A city at the forefront of modernisation, bullet trains and neon lights spark up the night. From tasteful bowls of ramen in tightly packed alleyways to delicate platters of sushi in an elegant restaurant, Tokyo offers endless possibilities to anyone who visits.
With the city quite expansive, it is important to know which places are best to stay at, especially if you are only visiting for a short time. Positive reasons as to why a specific area is desirable to stay at will be covered, as well as recommendations of places to stay.
When you think of Tokyo, what pops into your mind? Most likely, you are imagining bustling crowds navigating besides towering skyscrapers. The fluorescent glow from neon signs illuminating the night, and the skyline view of the city lit up like a circuit board. Well, you should be happy to know that these sites truly exist, and they can be witnessed with all your viewing pleasure in the area of Shinjuku.
While attractions and entertainment can be found all across Tokyo, shopping is the field that excels here. You can find numerous large shopping complexes, and lengthy streets lined with all your favourite stores. If there is something particular you are looking to buy in Tokyo, you will probably find it here.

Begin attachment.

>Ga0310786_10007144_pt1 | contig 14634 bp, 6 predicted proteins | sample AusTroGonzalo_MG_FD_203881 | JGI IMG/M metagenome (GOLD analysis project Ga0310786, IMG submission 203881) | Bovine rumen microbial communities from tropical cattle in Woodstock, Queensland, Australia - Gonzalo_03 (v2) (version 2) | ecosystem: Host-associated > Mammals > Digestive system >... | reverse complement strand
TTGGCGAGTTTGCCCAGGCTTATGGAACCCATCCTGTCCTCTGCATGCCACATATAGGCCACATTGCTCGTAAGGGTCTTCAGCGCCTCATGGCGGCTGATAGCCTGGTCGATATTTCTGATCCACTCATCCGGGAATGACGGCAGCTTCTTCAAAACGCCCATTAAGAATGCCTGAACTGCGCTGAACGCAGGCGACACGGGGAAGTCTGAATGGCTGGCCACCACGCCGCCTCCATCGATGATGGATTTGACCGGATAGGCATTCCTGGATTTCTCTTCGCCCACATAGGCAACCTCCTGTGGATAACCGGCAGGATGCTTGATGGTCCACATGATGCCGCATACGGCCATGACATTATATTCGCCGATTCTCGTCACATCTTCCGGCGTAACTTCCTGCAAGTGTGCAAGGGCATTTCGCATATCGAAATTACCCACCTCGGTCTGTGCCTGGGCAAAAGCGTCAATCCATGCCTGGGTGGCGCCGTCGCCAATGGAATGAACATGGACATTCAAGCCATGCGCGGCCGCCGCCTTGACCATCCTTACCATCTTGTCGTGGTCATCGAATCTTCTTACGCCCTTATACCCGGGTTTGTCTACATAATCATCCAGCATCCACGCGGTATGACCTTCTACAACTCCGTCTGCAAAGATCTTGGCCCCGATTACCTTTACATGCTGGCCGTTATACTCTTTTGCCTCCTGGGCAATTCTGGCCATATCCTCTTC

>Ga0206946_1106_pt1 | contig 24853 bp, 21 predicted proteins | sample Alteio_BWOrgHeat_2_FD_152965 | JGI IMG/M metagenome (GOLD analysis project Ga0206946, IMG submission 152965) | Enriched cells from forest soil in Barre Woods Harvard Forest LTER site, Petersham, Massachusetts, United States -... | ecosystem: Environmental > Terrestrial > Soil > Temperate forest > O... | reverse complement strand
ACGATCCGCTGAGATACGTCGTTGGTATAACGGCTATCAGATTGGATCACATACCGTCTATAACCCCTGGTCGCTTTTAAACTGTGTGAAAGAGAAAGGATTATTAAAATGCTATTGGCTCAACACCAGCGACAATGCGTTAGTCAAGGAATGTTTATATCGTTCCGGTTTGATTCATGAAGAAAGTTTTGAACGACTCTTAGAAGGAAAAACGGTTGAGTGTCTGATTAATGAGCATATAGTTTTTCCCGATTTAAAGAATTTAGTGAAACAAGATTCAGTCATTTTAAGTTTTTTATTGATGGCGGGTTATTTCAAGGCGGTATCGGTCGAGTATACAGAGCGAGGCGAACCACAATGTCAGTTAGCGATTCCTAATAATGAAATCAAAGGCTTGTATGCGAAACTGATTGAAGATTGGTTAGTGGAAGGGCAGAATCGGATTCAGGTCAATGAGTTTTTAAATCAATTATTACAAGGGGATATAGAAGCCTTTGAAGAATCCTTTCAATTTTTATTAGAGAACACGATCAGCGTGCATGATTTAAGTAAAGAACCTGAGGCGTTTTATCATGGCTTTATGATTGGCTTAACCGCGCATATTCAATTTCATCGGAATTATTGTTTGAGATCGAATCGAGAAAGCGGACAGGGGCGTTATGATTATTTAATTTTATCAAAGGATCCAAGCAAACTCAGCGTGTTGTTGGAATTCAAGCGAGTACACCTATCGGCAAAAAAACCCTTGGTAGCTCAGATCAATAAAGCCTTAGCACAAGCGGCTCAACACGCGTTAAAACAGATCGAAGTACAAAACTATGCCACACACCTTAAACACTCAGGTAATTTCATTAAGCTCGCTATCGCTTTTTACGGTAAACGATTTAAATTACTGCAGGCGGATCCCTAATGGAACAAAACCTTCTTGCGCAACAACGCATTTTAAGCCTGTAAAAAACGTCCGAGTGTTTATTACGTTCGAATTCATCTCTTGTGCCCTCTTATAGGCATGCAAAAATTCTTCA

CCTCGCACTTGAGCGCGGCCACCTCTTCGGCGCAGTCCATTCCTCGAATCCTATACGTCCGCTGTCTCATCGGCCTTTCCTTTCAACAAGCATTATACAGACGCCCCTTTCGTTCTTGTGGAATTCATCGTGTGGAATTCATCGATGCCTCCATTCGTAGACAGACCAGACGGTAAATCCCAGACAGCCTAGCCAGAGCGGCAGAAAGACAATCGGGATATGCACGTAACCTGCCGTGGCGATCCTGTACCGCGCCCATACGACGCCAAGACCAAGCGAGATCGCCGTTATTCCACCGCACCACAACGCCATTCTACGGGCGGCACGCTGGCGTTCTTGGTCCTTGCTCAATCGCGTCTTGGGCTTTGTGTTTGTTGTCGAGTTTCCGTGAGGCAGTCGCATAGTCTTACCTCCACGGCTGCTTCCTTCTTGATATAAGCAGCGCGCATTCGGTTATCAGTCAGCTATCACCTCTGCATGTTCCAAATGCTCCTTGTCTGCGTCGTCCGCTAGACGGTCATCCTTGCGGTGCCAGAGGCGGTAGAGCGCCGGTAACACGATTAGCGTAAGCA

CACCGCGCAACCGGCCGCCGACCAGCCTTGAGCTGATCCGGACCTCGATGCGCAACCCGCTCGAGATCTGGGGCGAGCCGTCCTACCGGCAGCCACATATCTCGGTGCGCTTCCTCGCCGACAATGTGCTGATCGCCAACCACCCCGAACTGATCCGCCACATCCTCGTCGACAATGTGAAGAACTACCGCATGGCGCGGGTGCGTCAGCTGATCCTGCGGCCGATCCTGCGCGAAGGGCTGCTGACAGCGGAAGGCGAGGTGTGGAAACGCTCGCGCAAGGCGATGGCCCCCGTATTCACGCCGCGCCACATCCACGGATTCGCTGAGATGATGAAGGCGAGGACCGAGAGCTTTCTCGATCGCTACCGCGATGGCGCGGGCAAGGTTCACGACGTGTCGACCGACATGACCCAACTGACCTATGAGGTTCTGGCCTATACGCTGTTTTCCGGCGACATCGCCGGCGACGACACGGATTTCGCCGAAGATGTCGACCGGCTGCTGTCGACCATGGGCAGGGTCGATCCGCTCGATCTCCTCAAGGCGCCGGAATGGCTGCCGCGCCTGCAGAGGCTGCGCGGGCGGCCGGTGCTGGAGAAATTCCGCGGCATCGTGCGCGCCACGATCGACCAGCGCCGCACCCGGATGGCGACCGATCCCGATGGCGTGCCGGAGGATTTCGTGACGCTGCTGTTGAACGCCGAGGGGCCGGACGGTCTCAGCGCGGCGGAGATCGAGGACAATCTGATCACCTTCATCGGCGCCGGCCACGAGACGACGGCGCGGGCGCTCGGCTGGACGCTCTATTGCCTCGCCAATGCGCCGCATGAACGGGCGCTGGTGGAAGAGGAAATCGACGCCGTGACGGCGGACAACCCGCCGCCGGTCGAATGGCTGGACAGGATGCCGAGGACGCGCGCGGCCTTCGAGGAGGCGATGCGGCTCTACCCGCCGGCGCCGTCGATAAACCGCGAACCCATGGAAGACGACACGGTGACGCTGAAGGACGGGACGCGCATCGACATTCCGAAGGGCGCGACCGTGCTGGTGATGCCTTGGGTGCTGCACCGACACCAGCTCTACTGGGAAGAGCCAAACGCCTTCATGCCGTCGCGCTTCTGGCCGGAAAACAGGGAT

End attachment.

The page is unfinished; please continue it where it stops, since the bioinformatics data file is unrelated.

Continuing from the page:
Iconic spots such as the narrow alleyway filled to the brim with tiny restaurants and bars called ‘Omoide Yokocho’ is located here. Despite it being a popular place, outside of visiting the spot to take some great pictures, if you are looking for a place to eat, I would not really recommend it. This is not saying that the food is bad, but rather, the amount of money you would be spending to eat here would go a lot further in other restaurants nearby with world-class flavours. One place I highly recommend is ‘Gyukatsu Motomura’. For anyone familiar with the Japanese dish ‘tonkatsu’ or ‘chicken-katsu’, this is essentially the same thing but with the meat being a tender cutlet of beef instead. Deep-fried and coated in a‘panko’ breadcrumb coating, it will be hard to imagine anyone not experiencing a firework of flavours in their mouths with a grin of satisfaction.